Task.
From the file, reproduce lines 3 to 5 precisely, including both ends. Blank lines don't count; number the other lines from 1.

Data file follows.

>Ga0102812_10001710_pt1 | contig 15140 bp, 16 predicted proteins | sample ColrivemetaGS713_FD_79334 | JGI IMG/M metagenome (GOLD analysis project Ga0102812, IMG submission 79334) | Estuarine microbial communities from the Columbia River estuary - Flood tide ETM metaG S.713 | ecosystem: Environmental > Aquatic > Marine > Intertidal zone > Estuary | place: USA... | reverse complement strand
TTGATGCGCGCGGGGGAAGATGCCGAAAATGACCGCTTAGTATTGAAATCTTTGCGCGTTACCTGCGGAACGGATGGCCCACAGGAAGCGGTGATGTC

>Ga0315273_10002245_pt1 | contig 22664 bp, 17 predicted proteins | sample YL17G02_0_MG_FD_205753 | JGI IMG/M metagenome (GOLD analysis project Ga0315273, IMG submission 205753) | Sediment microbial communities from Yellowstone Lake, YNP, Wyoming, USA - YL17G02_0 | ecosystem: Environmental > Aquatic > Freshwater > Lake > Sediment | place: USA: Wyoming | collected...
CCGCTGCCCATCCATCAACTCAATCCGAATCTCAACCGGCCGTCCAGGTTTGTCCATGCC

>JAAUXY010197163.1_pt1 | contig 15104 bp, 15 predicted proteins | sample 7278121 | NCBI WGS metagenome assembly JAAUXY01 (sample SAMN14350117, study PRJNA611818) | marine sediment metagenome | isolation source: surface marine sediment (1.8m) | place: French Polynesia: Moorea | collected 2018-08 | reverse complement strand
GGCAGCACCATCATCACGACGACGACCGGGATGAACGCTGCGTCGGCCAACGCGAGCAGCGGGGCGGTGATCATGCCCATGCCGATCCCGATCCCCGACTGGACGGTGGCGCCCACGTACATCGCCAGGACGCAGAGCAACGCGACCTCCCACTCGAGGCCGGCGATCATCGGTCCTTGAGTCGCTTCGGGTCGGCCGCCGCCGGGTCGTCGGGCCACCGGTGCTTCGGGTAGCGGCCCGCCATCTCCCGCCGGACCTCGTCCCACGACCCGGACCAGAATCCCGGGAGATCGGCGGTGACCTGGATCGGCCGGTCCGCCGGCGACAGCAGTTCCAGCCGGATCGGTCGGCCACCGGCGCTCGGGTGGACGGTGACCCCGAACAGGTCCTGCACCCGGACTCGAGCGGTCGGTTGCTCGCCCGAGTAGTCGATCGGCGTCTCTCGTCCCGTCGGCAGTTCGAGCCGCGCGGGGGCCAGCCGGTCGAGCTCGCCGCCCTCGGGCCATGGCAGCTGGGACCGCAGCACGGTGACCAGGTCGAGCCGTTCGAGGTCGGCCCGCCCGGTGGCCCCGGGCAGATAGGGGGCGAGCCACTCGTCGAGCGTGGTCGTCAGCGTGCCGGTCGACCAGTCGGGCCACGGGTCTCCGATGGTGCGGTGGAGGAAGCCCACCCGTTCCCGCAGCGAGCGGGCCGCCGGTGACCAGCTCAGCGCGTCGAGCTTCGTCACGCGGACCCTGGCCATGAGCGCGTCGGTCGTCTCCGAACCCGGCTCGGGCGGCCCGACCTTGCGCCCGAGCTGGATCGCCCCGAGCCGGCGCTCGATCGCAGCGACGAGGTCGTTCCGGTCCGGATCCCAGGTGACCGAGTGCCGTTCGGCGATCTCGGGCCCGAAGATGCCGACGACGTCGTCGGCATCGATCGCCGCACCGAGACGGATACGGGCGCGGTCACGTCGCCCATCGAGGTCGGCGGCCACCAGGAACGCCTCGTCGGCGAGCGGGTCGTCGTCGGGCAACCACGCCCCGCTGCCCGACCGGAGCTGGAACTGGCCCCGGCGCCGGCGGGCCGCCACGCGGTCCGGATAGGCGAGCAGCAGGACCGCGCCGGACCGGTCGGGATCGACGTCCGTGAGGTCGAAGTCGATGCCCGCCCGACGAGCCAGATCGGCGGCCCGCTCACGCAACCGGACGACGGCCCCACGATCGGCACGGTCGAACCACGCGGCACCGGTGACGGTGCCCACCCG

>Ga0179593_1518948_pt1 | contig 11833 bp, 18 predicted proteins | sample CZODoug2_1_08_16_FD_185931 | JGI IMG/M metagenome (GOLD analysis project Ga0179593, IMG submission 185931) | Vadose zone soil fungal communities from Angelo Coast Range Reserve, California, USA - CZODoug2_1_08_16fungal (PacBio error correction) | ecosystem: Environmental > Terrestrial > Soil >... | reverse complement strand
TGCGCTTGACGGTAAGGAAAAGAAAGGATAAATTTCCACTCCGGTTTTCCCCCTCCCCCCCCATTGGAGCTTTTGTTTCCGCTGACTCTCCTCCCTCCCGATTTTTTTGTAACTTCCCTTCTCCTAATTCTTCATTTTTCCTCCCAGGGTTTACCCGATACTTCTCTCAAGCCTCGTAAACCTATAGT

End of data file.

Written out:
>Ga0315273_10002245_pt1 | contig 22664 bp, 17 predicted proteins | sample YL17G02_0_MG_FD_205753 | JGI IMG/M metagenome (GOLD analysis project Ga0315273, IMG submission 205753) | Sediment microbial communities from Yellowstone Lake, YNP, Wyoming, USA - YL17G02_0 | ecosystem: Environmental > Aquatic > Freshwater > Lake > Sediment | place: USA: Wyoming | collected...
CCGCTGCCCATCCATCAACTCAATCCGAATCTCAACCGGCCGTCCAGGTTTGTCCATGCC

>JAAUXY010197163.1_pt1 | contig 15104 bp, 15 predicted proteins | sample 7278121 | NCBI WGS metagenome assembly JAAUXY01 (sample SAMN14350117, study PRJNA611818) | marine sediment metagenome | isolation source: surface marine sediment (1.8m) | place: French Polynesia: Moorea | collected 2018-08 | reverse complement strand